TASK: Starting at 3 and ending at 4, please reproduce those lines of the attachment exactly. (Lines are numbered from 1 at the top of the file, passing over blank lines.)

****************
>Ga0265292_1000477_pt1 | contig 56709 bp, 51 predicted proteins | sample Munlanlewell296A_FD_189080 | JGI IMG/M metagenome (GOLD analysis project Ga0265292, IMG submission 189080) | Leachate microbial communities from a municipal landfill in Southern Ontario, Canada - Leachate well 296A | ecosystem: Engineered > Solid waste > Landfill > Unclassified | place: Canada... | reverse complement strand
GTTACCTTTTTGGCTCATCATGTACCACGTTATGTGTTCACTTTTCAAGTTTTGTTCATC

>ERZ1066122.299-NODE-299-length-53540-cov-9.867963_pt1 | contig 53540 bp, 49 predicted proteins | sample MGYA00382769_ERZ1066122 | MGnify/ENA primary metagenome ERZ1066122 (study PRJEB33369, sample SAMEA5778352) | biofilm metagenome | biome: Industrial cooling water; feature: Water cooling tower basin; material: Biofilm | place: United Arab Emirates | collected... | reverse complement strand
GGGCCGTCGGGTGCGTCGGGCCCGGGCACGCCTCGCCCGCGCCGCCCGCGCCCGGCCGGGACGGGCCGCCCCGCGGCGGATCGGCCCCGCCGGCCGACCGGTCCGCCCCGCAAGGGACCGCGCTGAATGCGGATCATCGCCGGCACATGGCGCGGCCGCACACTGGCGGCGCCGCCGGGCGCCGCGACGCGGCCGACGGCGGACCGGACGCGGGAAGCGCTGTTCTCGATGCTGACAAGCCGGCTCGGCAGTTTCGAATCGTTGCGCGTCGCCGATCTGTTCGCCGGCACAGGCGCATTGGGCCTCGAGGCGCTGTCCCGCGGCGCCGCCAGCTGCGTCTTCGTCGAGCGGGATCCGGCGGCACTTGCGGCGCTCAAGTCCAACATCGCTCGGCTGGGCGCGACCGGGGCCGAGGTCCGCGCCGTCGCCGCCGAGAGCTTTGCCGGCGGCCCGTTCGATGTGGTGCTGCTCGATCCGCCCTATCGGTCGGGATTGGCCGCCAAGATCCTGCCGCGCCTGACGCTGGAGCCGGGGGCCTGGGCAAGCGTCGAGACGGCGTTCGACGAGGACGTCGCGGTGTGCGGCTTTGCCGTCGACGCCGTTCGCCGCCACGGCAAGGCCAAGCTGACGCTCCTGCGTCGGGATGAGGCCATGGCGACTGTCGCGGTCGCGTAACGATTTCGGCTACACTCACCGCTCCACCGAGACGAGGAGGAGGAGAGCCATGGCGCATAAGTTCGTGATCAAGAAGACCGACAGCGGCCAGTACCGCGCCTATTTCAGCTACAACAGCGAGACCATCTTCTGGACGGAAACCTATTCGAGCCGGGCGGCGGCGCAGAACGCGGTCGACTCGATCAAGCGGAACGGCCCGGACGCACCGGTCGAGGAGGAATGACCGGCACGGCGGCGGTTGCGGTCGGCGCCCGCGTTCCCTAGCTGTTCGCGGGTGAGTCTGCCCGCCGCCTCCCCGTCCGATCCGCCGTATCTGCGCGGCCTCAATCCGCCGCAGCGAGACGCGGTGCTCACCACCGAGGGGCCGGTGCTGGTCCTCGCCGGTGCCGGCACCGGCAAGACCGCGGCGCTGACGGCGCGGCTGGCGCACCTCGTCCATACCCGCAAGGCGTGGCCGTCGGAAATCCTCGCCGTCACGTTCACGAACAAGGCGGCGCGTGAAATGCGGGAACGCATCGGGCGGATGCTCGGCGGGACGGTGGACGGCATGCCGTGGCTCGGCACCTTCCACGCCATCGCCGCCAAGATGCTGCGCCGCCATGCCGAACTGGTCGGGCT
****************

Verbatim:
>ERZ1066122.299-NODE-299-length-53540-cov-9.867963_pt1 | contig 53540 bp, 49 predicted proteins | sample MGYA00382769_ERZ1066122 | MGnify/ENA primary metagenome ERZ1066122 (study PRJEB33369, sample SAMEA5778352) | biofilm metagenome | biome: Industrial cooling water; feature: Water cooling tower basin; material: Biofilm | place: United Arab Emirates | collected... | reverse complement strand
GGGCCGTCGGGTGCGTCGGGCCCGGGCACGCCTCGCCCGCGCCGCCCGCGCCCGGCCGGGACGGGCCGCCCCGCGGCGGATCGGCCCCGCCGGCCGACCGGTCCGCCCCGCAAGGGACCGCGCTGAATGCGGATCATCGCCGGCACATGGCGCGGCCGCACACTGGCGGCGCCGCCGGGCGCCGCGACGCGGCCGACGGCGGACCGGACGCGGGAAGCGCTGTTCTCGATGCTGACAAGCCGGCTCGGCAGTTTCGAATCGTTGCGCGTCGCCGATCTGTTCGCCGGCACAGGCGCATTGGGCCTCGAGGCGCTGTCCCGCGGCGCCGCCAGCTGCGTCTTCGTCGAGCGGGATCCGGCGGCACTTGCGGCGCTCAAGTCCAACATCGCTCGGCTGGGCGCGACCGGGGCCGAGGTCCGCGCCGTCGCCGCCGAGAGCTTTGCCGGCGGCCCGTTCGATGTGGTGCTGCTCGATCCGCCCTATCGGTCGGGATTGGCCGCCAAGATCCTGCCGCGCCTGACGCTGGAGCCGGGGGCCTGGGCAAGCGTCGAGACGGCGTTCGACGAGGACGTCGCGGTGTGCGGCTTTGCCGTCGACGCCGTTCGCCGCCACGGCAAGGCCAAGCTGACGCTCCTGCGTCGGGATGAGGCCATGGCGACTGTCGCGGTCGCGTAACGATTTCGGCTACACTCACCGCTCCACCGAGACGAGGAGGAGGAGAGCCATGGCGCATAAGTTCGTGATCAAGAAGACCGACAGCGGCCAGTACCGCGCCTATTTCAGCTACAACAGCGAGACCATCTTCTGGACGGAAACCTATTCGAGCCGGGCGGCGGCGCAGAACGCGGTCGACTCGATCAAGCGGAACGGCCCGGACGCACCGGTCGAGGAGGAATGACCGGCACGGCGGCGGTTGCGGTCGGCGCCCGCGTTCCCTAGCTGTTCGCGGGTGAGTCTGCCCGCCGCCTCCCCGTCCGATCCGCCGTATCTGCGCGGCCTCAATCCGCCGCAGCGAGACGCGGTGCTCACCACCGAGGGGCCGGTGCTGGTCCTCGCCGGTGCCGGCACCGGCAAGACCGCGGCGCTGACGGCGCGGCTGGCGCACCTCGTCCATACCCGCAAGGCGTGGCCGTCGGAAATCCTCGCCGTCACGTTCACGAACAAGGCGGCGCGTGAAATGCGGGAACGCATCGGGCGGATGCTCGGCGGGACGGTGGACGGCATGCCGTGGCTCGGCACCTTCCACGCCATCGCCGCCAAGATGCTGCGCCGCCATGCCGAACTGGTCGGGCT